Microsoft’s System Center Configuration Manager (SCCM) is integral in the management, deployment, and security of connected enterprise devices as well as apps within the network. However, this Windows product doesn’t receive any support which is a major disadvantage.

Needs Manual Boundary Definition

Boundaries, according to Microsoft, are network-specific locations on enterprise intranets that can contain your PCs or other devices making them easier to manage. When using Delivery Optimization, boundaries aren’t automatic, you have to take time to manually define each boundary you want to be created.

Needs Substantial Boundary Configuration

It’s not enough to manually define the boundaries required either, you also need to make sure that each boundary is properly configured. This additional work can be automated so it’s a wonder why Delivery Optimization doesn’t come with boundary configuration pre-set.

5 Steps to Improving Network Efficiency with Delivery Optimization

Faced with hybrid work models and more employees working remotely, enterprises must be smart about network management. Here are the top 5 ways to improve network efficiency using Delivery Optimization, Configuration Manager, and Microsoft Connected Cache in 2022.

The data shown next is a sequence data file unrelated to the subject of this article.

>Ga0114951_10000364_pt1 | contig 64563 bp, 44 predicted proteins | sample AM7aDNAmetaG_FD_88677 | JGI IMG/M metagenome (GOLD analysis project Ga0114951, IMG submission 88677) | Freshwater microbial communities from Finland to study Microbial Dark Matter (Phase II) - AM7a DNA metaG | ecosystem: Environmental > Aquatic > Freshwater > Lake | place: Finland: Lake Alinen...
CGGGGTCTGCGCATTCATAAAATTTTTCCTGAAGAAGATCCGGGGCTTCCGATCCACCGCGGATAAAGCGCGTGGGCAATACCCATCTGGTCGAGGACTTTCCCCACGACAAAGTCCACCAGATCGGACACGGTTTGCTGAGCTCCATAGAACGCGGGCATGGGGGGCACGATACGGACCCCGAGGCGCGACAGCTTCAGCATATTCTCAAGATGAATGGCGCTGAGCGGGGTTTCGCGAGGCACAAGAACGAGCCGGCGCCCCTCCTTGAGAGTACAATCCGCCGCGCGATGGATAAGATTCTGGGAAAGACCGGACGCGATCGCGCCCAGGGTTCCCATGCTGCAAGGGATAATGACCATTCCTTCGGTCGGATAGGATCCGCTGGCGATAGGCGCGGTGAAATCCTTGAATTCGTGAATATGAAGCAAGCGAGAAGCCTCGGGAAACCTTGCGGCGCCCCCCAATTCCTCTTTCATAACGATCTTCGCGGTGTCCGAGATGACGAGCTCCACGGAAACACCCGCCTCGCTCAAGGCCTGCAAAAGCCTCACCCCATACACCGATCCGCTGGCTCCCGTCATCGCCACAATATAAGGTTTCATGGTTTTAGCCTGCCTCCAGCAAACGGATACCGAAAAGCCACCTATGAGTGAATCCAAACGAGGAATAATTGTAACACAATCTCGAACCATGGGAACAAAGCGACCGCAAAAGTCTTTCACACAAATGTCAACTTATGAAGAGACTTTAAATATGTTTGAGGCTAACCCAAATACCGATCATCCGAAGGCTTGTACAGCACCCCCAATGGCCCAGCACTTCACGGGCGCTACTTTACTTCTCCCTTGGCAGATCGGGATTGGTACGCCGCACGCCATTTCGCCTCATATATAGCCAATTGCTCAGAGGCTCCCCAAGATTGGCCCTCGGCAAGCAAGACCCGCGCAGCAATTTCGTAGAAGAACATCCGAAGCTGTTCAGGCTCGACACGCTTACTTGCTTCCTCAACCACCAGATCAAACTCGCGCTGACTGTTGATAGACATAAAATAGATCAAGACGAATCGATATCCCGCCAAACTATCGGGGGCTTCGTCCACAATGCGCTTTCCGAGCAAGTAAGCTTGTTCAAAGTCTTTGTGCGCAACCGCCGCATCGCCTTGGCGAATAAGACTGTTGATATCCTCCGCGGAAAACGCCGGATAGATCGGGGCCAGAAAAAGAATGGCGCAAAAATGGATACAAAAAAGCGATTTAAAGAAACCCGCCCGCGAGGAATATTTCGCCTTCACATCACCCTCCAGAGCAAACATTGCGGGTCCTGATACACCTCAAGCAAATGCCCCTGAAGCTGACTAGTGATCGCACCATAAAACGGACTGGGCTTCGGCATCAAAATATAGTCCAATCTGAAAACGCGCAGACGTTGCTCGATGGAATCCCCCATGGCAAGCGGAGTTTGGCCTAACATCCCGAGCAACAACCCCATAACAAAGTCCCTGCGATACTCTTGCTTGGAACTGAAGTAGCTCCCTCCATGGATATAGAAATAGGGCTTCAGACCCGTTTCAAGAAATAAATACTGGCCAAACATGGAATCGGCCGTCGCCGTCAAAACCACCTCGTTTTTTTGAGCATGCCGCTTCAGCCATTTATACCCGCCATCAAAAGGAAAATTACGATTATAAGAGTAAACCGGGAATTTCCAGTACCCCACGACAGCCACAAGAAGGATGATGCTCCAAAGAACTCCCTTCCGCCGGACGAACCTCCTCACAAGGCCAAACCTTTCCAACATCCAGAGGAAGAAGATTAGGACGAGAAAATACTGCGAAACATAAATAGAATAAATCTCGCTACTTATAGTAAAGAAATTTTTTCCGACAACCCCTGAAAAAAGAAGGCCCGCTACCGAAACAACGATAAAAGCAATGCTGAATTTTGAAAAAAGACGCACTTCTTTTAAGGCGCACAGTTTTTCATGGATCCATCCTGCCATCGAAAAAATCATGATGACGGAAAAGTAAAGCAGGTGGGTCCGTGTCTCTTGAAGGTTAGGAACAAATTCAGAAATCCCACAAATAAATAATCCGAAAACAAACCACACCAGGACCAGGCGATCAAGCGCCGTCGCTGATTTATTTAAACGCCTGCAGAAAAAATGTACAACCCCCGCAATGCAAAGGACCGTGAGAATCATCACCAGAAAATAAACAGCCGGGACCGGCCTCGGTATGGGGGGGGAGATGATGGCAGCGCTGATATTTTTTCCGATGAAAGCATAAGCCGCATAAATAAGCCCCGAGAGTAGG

Improve Network Efficiency Step# 1. Remove Performance Bottlenecks

When it comes to network efficiency, congestion in the network is one of the major network problems that most enterprises face. There are many causes of bottlenecks in your network which you will need to remove in order to improve network efficiency. These range from:

a)     Network Overload

Network overload happens when you have numerous hosts within your broadcast domain. Delivery Optimization can aid in this particular case by allowing optimized cloud-managed downloads which reduce network pressure.

b)    Broadcast Storms

Broadcast storms occur when you receive more requests on the network than it can handle.

c)     Low Bandwidth

This occurs when there are too many people connected to the network at once. Delivery Optimization and Connected Cache are peer-to-peer cache technology and significantly help to lower the latency and minimize internet bandwidth.

d)    Not Enough Retransmitting Hubs

Failure to have sufficient retransmitting hubs slows down your network. Retransmitting hubs are necessary in order to make data transmission across the network easier.